Today it’s made in a machine called a blast furnace, which is this several-story tall, large furnace, lined with brick that helps retain the heat and coal and a carbon-based fuel called coke is combusted at the bottom, iron ore, which is a mineral rock, iron oxides, and then other materials like limestone to make lime are added at the top. And the high heat helps melt down this material and the coke creates a gas, a syngas, stands for synthetic gas, a mixture of hydrogen and carbon monoxide and some other things, which chemically reduces the iron ore to metallic iron. Chemically reducing meaning pulls the oxygen atoms off, leaving behind those iron atoms, and then they go on to another step, basic oxygen furnace, where the iron is converted into steel. So this is very emissions intensive, both because they’re burning all of this coal for heat and because the coke, the carbon based fuel, generates CO2, the main greenhouse gas, when it chemically reduces the iron ore.

 

Bill Loveless: And this is the traditional way of making steel, correct? This integrated steel making-

 

Jeff Rissman: Yes.

 

Bill Loveless: … using blast furnaces. It’s old technology. To what extent is it still relied upon in the United States?

 

Jeff Rissman: Blast Furnaces have been around a while, but they are the main way that primary steel and indeed the main way that all steel is made today. In the United States, however, we’re about 80% recycled steel with electric arc furnaces, recycling scrap, and about 20% primary steel, which is made in blast furnaces, largely. I believe we have one direct reduced iron plant, which is a different way of making steel, which I’m happy to get into.

 

Bill Loveless: Yeah, explain that. Sounds interesting.

 

Jeff Rissman: So blast furnaces are the dominant way of making primary steel, but there is a different way called direct reduced iron, where you have a different type of furnace, a DRI direct reduced iron furnace, and the iron ore is then chemically reduced while it’s still in a solid form. So it uses lower heat, you don’t have to heat it up enough to melt the material, and importantly, the direct reduce iron furnace doesn’t require coal or coke. It can be operated on natural gas, which is how the one in the US operates today, or it can be operated on pure hydrogen, and that’s one of the most promising ways of producing zero carbon primary steel. Because you can make hydrogen cleanly by using electricity to split water into oxygen and hydrogen. That hydrogen is called green hydrogen because of the clean way in which it was produced. That’s assuming the electricity came from zero carbon sources. Then you can use that hydrogen to reduce the iron ore iron in a DRI furnace.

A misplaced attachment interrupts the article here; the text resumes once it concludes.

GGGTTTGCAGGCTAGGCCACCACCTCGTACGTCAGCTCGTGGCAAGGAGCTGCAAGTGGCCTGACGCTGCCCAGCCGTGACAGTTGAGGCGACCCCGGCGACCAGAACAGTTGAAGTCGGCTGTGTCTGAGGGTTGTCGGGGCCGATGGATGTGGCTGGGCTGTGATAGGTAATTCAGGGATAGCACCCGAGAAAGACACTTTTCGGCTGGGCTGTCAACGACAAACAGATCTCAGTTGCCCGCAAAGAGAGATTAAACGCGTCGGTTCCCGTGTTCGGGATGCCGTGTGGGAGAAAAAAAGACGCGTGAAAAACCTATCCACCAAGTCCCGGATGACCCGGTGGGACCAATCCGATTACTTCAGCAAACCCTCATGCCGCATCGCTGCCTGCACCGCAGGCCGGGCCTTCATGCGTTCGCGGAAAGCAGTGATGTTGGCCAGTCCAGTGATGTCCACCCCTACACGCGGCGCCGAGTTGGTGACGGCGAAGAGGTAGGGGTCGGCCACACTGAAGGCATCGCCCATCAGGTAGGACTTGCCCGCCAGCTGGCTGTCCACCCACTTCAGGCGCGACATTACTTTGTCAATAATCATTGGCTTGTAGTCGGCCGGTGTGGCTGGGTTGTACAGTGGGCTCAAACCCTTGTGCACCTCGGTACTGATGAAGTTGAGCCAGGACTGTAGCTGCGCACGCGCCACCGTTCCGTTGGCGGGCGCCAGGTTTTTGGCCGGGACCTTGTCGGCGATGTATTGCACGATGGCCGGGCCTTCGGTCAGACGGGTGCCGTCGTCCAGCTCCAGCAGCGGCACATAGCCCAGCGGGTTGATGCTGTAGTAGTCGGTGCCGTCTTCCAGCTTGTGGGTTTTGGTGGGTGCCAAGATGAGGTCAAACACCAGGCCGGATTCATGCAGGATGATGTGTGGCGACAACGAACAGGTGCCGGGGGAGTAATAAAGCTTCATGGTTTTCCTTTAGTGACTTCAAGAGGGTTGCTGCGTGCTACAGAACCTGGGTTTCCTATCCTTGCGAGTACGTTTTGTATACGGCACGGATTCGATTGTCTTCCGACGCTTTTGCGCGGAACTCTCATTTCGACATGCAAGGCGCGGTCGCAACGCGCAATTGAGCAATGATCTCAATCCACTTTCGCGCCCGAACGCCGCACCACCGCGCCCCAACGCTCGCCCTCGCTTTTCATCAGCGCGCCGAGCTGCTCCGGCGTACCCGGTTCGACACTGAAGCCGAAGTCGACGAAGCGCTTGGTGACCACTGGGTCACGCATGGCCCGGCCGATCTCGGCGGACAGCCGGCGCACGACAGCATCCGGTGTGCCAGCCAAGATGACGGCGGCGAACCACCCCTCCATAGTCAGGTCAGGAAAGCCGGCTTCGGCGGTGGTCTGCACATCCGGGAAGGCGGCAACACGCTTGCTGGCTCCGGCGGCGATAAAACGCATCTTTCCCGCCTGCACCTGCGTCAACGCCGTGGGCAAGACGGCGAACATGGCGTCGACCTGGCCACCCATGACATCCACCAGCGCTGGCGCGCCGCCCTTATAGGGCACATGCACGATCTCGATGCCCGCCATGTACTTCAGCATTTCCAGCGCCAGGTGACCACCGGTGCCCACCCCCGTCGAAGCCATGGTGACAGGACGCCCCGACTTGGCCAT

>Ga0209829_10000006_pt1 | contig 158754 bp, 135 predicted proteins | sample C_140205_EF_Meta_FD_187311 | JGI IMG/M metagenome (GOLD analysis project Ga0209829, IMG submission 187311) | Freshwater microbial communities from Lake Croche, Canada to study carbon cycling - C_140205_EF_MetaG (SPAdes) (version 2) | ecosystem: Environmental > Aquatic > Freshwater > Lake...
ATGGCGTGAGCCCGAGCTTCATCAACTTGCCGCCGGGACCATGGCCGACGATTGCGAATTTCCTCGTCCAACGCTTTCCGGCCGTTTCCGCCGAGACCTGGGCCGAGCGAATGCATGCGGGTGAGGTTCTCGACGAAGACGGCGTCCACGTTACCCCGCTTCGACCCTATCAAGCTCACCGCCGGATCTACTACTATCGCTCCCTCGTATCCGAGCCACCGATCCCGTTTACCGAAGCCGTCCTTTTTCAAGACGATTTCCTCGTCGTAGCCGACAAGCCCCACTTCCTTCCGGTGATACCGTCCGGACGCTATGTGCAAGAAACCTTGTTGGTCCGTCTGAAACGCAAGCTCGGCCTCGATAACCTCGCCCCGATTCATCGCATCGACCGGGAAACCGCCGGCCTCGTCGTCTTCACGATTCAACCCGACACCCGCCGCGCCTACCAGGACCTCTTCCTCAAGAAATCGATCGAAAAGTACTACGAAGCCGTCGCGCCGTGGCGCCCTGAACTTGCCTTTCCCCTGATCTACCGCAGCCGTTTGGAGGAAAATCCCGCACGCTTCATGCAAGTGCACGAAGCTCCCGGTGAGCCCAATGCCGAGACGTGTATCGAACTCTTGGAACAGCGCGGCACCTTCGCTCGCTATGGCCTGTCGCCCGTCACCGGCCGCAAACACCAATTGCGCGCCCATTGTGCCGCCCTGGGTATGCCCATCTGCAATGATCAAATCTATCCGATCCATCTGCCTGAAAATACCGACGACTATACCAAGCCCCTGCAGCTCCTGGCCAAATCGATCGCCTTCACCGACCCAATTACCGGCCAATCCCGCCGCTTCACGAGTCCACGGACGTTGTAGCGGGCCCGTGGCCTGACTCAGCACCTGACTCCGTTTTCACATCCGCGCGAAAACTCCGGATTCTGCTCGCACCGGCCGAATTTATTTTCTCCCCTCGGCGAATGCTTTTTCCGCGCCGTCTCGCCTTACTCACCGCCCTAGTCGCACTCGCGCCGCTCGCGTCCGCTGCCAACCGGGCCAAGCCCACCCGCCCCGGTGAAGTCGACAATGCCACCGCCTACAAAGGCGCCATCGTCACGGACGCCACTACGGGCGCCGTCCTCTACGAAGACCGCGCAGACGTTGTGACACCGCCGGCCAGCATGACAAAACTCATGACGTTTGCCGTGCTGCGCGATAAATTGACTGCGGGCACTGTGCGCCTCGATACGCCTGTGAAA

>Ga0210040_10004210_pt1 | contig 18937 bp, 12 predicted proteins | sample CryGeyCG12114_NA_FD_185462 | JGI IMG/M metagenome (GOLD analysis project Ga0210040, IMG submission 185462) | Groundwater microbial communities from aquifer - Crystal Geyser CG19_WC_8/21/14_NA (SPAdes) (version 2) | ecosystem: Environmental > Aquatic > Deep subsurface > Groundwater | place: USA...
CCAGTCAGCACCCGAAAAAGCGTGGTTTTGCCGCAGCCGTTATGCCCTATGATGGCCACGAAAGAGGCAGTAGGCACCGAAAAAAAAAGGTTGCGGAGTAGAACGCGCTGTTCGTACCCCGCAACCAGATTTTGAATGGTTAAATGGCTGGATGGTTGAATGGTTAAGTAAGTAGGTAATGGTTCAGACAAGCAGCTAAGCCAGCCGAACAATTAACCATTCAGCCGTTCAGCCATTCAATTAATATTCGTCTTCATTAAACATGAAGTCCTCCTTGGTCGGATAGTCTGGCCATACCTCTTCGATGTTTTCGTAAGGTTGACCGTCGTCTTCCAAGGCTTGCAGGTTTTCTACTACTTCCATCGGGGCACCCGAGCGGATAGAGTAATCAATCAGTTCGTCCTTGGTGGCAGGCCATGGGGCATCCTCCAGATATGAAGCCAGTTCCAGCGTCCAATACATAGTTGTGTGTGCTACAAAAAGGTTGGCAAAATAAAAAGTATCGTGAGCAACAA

Then the last step is to put it into an electric arc furnace to melt it and turn it into steel, which again can use clean electricity. That’s the most technologically mature route for clean zero carbon primary steel making. And it’s been demonstrated in Sweden with a consortium called The Hybrid Project and H-II Green Steel is building a commercial scale facility that does this also in Sweden. And in the United States, the Department of Energy recently announced some project awards funded by the Inflation Reduction Act and the Bipartisan Infrastructure Act, which includes the first ever facility that will be in the United States that creates clean steel in this way.

 

Bill Loveless: You mentioned some instances here where these advanced technologies are being tested. To what extent are these alternatives being adopted, at some level, demonstration, something short of commercial application, I assume at this point, throughout the world, and what keeps them from being used far more than they are today? Is there a green premium? I assume there is. A green premium attached to the price of these newer forms of steel-making.

 

Jeff Rissman: There are a few zero-carbon primary steel-making technologies at different stages of technological maturity. So that hydrogen DRI route is perhaps the more mature option, and it’s at the late demonstration to early commercial stage since there are these operating demonstration plants. I mentioned the hybrid project, ArcelorMittal, a large steel-making company, has another demonstration plant in Germany, and then they’re going to build a plant in the United States, the first commercial one is under construction now. A lot of this is happening in Europe because they have policies and political targets towards zero carbon across the entire economy.

Now, the US has a target as well, the nationally determined contribution target from the Paris Agreement, and we’re starting to tackle industrial emissions as part of that. But Europe is still a little ahead, which is why many of these projects first are starting in Europe. That said, the United States has couple of the early demonstration or lab scale projects for a different method of steel-making called electrolysis.